The House passed legislation Nov. 14 that would establish uniform interrogation standards for detainees in U.S. custody.
H.R. 4156, emergency war supplemental appropriations legislation passed by a 218-203 vote, includes the language of H.R. 4114, a bill sponsored by Reps. Jerrold Nadler (D-N.Y.) and William Delahunt (D-Mass.). The provisions, known as the American Anti-Torture Act, would extend to all U.S. government personnel the current prohibitions in the Army Field Manual on Human Intelligence Collector Operations against the use of certain enhanced interrogation techniques.
In a Nov. 14 letter sent to all representatives in support of the provisions, ABA Governmental Affairs Acting Director Denise A. Cardman said that revelations of abuses by U.S. personnel of prisoners detained in the fight against terrorism severely damaged the United States’ reputation as a leader in promoting human rights and the international rule of law. The U.S. military moved to correct the policies and practices that led to abuses through the adoption of the Army Field Manual in September 2006. President Bush issued an executive order in 2007, however, that established a different standard permitting “enhanced interrogation techniques” for other federal agents, including those operating secret Central Intelligence Agency (CIA) detention facilities.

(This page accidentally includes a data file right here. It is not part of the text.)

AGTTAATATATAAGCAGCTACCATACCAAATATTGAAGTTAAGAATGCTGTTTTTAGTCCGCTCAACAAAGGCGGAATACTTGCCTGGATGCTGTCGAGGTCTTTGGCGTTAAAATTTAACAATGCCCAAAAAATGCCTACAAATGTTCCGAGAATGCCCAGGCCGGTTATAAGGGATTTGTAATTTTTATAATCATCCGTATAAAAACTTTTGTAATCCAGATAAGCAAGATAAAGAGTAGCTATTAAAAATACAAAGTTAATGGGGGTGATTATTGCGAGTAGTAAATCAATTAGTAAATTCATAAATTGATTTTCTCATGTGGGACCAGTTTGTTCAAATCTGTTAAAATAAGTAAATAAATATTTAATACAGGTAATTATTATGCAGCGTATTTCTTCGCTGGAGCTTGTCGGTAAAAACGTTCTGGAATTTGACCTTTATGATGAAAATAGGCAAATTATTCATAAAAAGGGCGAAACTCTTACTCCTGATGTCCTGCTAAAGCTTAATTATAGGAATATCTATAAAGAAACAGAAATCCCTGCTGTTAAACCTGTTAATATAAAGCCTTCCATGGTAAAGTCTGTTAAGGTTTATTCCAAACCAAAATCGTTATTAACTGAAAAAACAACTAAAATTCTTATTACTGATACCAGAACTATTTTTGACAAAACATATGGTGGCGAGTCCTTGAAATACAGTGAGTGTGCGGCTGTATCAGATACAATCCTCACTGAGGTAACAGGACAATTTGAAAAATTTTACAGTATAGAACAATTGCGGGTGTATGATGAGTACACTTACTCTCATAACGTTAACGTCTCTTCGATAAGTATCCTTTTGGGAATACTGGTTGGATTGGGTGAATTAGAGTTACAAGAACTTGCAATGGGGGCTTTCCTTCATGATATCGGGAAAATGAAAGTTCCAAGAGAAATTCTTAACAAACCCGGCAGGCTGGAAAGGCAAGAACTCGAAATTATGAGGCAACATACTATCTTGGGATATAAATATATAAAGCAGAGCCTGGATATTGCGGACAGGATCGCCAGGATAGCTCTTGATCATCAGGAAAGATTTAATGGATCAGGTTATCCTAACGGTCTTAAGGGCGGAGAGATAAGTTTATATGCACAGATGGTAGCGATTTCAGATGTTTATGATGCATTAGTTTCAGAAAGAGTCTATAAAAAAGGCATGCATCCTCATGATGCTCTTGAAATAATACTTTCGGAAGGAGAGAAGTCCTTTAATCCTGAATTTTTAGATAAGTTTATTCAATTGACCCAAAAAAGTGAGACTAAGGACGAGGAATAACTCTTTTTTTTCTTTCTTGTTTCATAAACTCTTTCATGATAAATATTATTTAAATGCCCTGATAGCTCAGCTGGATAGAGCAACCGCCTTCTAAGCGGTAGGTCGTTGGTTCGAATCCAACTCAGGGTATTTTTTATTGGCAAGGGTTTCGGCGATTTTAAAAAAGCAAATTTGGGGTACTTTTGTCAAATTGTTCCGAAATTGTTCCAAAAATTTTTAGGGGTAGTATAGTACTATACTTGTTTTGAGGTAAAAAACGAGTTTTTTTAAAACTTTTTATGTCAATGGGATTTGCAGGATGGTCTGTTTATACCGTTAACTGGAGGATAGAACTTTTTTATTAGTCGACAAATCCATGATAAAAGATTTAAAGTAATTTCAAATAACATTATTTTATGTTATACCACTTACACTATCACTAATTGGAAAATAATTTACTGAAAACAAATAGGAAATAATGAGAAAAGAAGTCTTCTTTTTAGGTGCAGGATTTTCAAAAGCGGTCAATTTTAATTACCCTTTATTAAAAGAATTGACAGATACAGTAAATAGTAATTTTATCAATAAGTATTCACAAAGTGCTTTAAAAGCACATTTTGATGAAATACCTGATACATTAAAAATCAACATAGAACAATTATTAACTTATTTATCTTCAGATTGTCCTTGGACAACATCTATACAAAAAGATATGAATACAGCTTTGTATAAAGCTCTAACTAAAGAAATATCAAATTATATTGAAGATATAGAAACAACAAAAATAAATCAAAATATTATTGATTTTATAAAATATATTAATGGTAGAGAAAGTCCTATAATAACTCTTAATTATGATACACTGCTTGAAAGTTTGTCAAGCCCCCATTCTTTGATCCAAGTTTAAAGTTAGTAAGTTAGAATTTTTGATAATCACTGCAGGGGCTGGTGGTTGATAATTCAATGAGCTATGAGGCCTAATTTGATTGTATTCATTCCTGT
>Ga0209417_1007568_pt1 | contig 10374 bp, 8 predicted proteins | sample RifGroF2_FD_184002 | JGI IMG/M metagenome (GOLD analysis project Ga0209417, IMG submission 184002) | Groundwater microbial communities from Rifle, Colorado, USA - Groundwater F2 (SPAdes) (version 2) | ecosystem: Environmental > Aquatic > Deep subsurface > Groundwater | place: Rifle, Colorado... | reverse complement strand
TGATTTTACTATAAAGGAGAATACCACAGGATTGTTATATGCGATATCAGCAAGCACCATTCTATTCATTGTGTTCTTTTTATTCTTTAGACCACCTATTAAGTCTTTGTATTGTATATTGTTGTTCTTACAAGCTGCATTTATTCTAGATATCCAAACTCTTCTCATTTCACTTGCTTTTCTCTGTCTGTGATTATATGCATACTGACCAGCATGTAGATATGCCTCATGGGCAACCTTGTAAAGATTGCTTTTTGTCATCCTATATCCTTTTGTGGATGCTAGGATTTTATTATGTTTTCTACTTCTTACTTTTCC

“The ABA believes that there should be a uniform standard requiring anyone acting under the color of U.S. authority to abide by the principles of humane treatment contained in Common Article 3 of the Geneva Conventions and the Army Field Manual,” she wrote. “In condemning and outlawing cruel and inhumane treatment of prisoners, military leaders have acknowledged that torture does not yield reliable information and could give our enemies legal justification for abusing captured Americans,” Cardman said.
“The use of torture contradicts our values as Americans and our commitment to the protection of human rights,” said Delahunt, who chairs the House Foreign Affairs Subcommittee on International Organizations, Human Rights and Oversight. “By adopting these provisions from our legislation, the House of Representatives is making it clear that all forms of torture – such as waterboarding – are wrong and will not be condoned.”
Nadler, chairman of the House Judiciary Subcommittee on the Constitution, Civil Rights and Civil Liberties, agreed, pointing out that torture violates the legal and moral standards of all civilized nations” and “has never been an effective interrogation method.”